Chatarra de un bus a mitad de camino en Argentina

7 thoughts on “Trash Talk

  1. jonathanchristopherperry says:

    Thanks for writing this. I remember studying in Lima, walking to the beach and seeing it covered in trash, plastic, a dead dog, flip flops. It’s mind blowing. I thought such waste was relegated to Latin America, but hiking in WNC, I see trash deposited on the sides of roads in much the same manner. It’s certainly changed me. Thanks again.

  2. cliff rawley says:

    Thanks for your insightful commentary on our human problem with trash, We have soiled the land and the oceans with throw away plastic trash. We need to find a way to do better fast!

  3. bartermcgee says:

    Very insightful commentary on a very real problem. Hope we can change the attitude of billions of people who don’t seem to care about this planet before it is too late!! This well written article will help.

  4. keyworthgraphics says:

    It’s through tears I type my response to this both, heartening, and depressing write up, Fidget. A part of me feels doomed and hopeless, and thinks we’re so far gone as a species the only way out of this is by Mother Nature erasing us from her body forever. And erasing all the mistakes we made during our small stay on her; think global extinction/cataclysm. But another part of me feels enlivened and hopeful that future generations will have their eyes opened wide, and come up with a sustainable way to deal with trash.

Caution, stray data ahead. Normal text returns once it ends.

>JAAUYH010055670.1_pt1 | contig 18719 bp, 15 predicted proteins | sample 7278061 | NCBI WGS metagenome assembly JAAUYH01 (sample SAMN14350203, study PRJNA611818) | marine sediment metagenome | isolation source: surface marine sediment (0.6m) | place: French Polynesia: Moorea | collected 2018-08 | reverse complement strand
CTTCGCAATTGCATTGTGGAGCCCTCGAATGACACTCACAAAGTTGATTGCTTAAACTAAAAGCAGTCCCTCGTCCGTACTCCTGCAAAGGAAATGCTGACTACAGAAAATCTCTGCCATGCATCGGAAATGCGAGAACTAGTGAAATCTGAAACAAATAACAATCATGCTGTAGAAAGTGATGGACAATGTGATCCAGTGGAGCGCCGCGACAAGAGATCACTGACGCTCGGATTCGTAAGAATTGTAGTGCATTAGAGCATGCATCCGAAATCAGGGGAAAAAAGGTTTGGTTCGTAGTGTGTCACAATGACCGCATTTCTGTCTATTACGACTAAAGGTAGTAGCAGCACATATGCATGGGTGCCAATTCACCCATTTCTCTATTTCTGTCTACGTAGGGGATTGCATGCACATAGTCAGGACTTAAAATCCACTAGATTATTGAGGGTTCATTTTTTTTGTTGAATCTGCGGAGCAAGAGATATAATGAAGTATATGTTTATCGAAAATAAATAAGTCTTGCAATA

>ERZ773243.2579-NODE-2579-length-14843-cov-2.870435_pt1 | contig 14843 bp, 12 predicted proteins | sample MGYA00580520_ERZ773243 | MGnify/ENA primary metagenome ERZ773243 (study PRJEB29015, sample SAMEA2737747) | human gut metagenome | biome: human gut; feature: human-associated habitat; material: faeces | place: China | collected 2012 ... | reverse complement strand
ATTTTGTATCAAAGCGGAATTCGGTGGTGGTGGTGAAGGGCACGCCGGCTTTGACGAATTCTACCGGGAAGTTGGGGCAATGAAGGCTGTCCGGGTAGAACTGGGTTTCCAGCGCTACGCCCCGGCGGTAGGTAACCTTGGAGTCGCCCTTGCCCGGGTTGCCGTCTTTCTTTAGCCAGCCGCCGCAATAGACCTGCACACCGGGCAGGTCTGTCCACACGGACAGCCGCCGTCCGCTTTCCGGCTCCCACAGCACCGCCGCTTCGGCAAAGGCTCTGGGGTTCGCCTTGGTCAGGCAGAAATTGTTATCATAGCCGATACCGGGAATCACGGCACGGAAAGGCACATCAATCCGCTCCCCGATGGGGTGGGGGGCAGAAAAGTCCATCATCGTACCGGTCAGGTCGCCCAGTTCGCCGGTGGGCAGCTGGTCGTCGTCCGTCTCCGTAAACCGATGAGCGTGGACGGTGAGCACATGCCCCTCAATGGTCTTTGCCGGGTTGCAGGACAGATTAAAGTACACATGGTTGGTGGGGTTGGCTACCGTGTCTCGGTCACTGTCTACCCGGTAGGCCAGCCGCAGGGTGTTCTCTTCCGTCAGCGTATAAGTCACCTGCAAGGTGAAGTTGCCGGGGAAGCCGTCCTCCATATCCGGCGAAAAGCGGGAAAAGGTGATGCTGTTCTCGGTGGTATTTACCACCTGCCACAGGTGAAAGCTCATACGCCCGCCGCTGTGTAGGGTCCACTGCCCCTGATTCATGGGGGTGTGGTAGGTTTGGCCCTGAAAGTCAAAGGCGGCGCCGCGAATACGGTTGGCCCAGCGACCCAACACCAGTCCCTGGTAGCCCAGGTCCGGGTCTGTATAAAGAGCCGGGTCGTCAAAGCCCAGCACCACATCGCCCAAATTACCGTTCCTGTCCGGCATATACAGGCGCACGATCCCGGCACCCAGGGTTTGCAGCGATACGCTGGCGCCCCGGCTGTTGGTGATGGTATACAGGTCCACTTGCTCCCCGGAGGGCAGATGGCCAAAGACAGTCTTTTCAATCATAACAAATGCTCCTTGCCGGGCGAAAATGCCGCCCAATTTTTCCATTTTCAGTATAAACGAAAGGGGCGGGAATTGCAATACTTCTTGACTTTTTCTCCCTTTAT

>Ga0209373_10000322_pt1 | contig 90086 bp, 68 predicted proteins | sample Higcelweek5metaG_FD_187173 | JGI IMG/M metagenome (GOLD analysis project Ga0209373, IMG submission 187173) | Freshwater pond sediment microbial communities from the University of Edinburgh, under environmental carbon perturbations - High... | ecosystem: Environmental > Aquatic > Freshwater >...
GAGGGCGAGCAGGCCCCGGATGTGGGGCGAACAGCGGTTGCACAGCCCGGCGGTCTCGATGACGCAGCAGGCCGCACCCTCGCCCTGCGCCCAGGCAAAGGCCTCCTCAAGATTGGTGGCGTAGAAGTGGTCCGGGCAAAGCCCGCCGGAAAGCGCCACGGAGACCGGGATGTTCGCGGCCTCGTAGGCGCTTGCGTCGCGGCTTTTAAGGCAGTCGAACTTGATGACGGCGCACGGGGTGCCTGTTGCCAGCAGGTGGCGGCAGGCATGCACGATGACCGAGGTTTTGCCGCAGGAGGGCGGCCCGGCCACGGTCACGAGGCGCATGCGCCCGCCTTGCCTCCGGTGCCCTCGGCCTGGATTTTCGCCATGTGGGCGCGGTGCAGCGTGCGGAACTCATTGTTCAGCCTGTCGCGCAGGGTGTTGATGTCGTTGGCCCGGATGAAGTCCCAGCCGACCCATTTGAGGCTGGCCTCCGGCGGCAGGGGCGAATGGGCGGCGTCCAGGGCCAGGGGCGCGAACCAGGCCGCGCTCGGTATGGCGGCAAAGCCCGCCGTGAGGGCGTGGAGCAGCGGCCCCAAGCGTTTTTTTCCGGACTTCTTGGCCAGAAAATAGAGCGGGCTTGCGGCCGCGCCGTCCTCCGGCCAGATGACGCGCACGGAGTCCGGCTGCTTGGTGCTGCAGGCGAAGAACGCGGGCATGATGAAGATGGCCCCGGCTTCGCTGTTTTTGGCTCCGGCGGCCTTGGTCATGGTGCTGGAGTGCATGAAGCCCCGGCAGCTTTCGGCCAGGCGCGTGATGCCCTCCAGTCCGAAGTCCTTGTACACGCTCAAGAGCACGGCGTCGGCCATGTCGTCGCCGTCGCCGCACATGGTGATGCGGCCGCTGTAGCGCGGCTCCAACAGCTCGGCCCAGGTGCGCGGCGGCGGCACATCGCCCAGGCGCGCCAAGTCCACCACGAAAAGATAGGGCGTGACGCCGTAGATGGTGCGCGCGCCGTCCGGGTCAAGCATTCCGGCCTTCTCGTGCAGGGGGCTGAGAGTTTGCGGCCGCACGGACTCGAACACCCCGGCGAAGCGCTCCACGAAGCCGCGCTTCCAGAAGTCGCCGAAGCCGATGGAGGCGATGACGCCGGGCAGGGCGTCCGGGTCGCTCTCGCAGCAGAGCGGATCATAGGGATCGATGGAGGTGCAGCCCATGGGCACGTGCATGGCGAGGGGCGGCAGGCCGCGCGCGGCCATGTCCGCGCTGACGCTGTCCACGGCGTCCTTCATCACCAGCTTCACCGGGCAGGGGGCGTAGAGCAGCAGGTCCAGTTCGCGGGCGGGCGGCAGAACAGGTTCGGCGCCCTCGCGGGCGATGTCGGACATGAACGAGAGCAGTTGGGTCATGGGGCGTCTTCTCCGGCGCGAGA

While staying on a small island in the Caribbean for a few months, the first year, we would travel with a 40 gallon plastic trash bag and pick up trash on the island wherever we saw it, which made us feel like good citizens and caretakers of the earth and island. Yet, when we saw where the stuff we picked up wound up (a small landfill on the island with trash overflowing the perimeters into the ocean) felt a horrible sense of futility – a labor in vain if you will.

    Fortunately, the following year we returned to find that the trash problem not only on the streets, but also in the landfill had gotten so much attention that the municipality stepped up and had created a recycling center. There was a noticeable difference from the previous year, in that there was less trash on the streets, and the overflow problem at the landfill had been addressed to the point where stuff was no longer washing into the bay.

    I love, and live by those words you mention the 3 R’s…especially trying hard with the R that stands for REDUCE…no more plastic straws in restaurants, and where I can get away with it, no more plastic lids on cups – coffee, or soft drinks, which yes, I still drink, but with a global awareness of where the stuff goes when I am done with it.

    Don’t get discouraged, and keep doing what you’re doing. I love ya!